Tuesday, November 29, 2011


My sister taught me how to tie a bow. It’s the bow that starts out with two loops that get twisted around each other--the one that’s easier to tie. My sister always tried to make things easier for me. She also taught me how to spell “circus.” That was a toughie in the first grade.
There is an eight-year difference between the two of us, with no one else in between, so my sister has also been somewhat of a mother figure to me as well. We grew up in a home of Holocaust survivors--not always a fun place to be--and very often we served as refuges for each other. I was a welcome diversion. I’m sure it was not pleasant for her--I was the tag-along, the baby, the charge. (Come to think of it, she might have gotten some sadistic pleasure out of threatening to suffocate me with a pillow when she babysat me.) But I can’t remember her protesting too often about dragging me to the movies or on shopping trips. I think my mother so often placed her in that maternal role because it gave her a break--she was too busy dealing with the realities of her life, and her past--but she claimed she was merely trying to make us best friends. And she succeeded. My sister was my role model. I turned to her for advice on just about everything--friends, clothing, makeup, boys. And when we grew older she was my go-to person for advice on marriage and motherhood. She’s a great mom to my nephew and niece, but we like to joke that I am her first child. I did a lot of my growing up right alongside them. And as in all mother-daughter relationships, there have been clashes. There was many a time where I wanted to be treated like a sister, an equal--not a child. Ultimately our relationship had to evolve and I had to learn how to establish my independence and claim my role of adult. It hasn’t always been easy, or successful, but we’ve managed to work things out. And sometimes, not too often, I even take the role of “big sister.” 
I think my mother knew exactly what she doing when she chose my sister as her stand-in. She was the stalwart who always did what she was told. The word "rebellion" was not part of her vocabulary. What I don’t think Mom realized was that my sister, by being my “mother,” was giving up her status as “daughter” and “child.” Her childhood was very different from mine--I actually had one.
Did I mention she is a great teacher--a FANTASTIC teacher. Parents fight for spots in her classroom. I can understand why. She is also a great cook and baker. I don’t do those things with her very often. (I probably shouldn’t say this, but she is VERY territorial in her kitchen. It’s safer if I don’t do, but just watch.) She never attends a social engagement without bringing her famous Rugelach. The recipe below is not quite hers, but it’s pretty close, and my filling is a tad different. I do think of her whenever I make them, regardless. Cream cheese dough pastries always class up the place whenever they are served. They are higher on the dessert scale than a cookie or a piece of cake. The dough is rich and not too sweet, as the sweetness comes from the filling. A slather of the jam of your choice, a smattering of chopped nuts or chocolate chips, and they are good to go. Chopped dried fruit can also be a nice addition--raisins, cranberries, apricots. They can be assembled and frozen, or baked and then frozen.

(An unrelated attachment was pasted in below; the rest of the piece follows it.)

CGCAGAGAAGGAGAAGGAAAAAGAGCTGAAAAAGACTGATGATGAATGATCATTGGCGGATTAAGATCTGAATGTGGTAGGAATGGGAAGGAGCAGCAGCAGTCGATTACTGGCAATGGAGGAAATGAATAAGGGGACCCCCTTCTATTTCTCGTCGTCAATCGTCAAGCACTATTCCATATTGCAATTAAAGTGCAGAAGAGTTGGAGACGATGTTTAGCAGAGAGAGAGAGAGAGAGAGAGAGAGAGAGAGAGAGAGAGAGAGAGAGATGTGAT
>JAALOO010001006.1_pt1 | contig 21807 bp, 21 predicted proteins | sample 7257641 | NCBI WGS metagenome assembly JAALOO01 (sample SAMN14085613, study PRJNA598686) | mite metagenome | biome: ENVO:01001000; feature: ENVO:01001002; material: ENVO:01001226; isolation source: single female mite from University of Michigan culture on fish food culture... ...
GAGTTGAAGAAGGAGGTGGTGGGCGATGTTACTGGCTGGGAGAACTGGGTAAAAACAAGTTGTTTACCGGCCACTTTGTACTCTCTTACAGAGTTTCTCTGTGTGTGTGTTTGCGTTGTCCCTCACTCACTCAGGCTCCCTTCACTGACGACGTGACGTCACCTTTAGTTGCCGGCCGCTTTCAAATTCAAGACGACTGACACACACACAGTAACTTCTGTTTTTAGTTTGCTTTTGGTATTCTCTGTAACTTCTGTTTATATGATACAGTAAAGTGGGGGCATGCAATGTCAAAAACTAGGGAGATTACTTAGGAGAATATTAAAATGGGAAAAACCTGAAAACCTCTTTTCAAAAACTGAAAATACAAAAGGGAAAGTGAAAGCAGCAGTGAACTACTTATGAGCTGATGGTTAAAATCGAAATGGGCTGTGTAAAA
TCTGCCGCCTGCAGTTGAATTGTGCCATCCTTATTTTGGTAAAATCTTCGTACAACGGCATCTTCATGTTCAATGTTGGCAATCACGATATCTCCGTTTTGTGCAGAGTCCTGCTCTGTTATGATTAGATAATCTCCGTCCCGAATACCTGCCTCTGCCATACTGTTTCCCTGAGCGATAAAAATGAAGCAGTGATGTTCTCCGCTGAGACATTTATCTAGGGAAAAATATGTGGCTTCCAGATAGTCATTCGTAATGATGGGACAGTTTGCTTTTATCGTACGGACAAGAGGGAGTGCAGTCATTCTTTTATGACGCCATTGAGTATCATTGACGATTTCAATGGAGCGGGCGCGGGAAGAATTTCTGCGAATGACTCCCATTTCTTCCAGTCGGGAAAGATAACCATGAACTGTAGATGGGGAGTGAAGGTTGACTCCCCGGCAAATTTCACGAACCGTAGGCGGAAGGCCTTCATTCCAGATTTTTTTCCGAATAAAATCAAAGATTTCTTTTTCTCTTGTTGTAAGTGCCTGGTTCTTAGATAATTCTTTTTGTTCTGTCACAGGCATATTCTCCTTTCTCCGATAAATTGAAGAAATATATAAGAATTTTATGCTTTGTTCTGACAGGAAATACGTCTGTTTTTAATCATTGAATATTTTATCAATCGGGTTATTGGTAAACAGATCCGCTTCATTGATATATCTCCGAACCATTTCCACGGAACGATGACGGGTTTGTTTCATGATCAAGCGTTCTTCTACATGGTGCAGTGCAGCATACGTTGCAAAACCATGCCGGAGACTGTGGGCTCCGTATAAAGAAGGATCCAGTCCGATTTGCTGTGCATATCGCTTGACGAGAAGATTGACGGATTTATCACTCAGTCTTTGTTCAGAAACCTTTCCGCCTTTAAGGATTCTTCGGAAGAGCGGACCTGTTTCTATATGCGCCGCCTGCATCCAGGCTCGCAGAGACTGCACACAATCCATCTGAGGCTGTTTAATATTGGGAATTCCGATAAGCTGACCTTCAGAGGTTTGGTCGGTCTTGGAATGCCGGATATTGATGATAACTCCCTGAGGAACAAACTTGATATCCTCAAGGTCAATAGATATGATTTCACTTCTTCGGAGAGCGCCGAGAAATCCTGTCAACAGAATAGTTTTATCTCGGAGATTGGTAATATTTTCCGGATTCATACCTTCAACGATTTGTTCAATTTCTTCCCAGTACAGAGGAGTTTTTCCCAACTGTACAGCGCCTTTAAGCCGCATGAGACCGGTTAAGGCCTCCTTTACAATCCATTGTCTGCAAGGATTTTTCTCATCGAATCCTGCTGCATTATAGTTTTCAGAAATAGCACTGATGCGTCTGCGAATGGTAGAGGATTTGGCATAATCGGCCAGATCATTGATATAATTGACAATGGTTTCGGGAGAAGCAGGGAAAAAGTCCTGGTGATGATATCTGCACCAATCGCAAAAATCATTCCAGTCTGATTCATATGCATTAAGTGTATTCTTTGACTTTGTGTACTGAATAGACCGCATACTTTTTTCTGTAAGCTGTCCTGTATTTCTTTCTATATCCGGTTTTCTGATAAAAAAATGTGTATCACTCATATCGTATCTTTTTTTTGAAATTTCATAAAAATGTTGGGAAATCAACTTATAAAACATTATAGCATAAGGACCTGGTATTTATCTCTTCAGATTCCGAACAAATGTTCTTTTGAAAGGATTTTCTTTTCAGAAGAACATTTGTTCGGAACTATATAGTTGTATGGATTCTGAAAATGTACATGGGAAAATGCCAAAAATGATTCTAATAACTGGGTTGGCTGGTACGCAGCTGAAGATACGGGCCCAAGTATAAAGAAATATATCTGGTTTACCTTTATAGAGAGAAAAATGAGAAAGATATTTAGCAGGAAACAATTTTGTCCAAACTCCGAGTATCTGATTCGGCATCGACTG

I never sent my sister a birthday card this year. I didn’t forget--I called and emailed. My cards always get there late anyway. But I know birthdays mean a lot to her. I hope this will make up for it.


for dough:
2c. all-purpose flour
8 oz. cream cheese, cut into small pieces
8 oz. cold, unsalted butter, cut into small pieces
1/4c. sugar
1 tsp. salt
1 tsp. vanilla extract

for filling:
1c. chocolate cake crumbs
1c. chopped walnuts
1c. raspberry preserves
chocolate chips (opt.)
raisins (opt.)

cinnamon/sugar for sprinkling
beaten egg

Pulse the flour, salt, and sugar in the work bowl of a food processor. Add the cream cheese, butter, and vanilla extract and pulse just until mixture comes together into a mass. Turn the dough out onto a lightly floured surface and knead lightly until smooth. Divide dough into 3 portions. Wrap each portion well and chill for an hour.

 Line two sheet pans with parchment paper and set aside.

Roll one portion of chilled dough into a 9-inch circle. Using a pastry brush, spread one-third of the jam over the entire circle. Sprinkle with one-third of the chocolate cake crumbs, and top with one-third of the chopped nuts (or chocolate chips or raisins, if using).

Cut the dough (a pizza cutter works well here) into 12 wedges. Roll up each wedge, starting from the wider edge, to form small crescents. Place the rugelach on the baking sheet. Brush with beaten egg and sprinkle with cinnamon/sugar mixture.  Chill rugelach in the fridge for 30 minutes. Repeat this process with the remaining dough and your preferred fillings.

Preheat oven to 375 degrees.

Bake chilled rugelach until lightly browned--25 to 35 minutes. Cool on baking sheet for 10 minutes and then transfer to a cooling rack.

No comments :

Post a Comment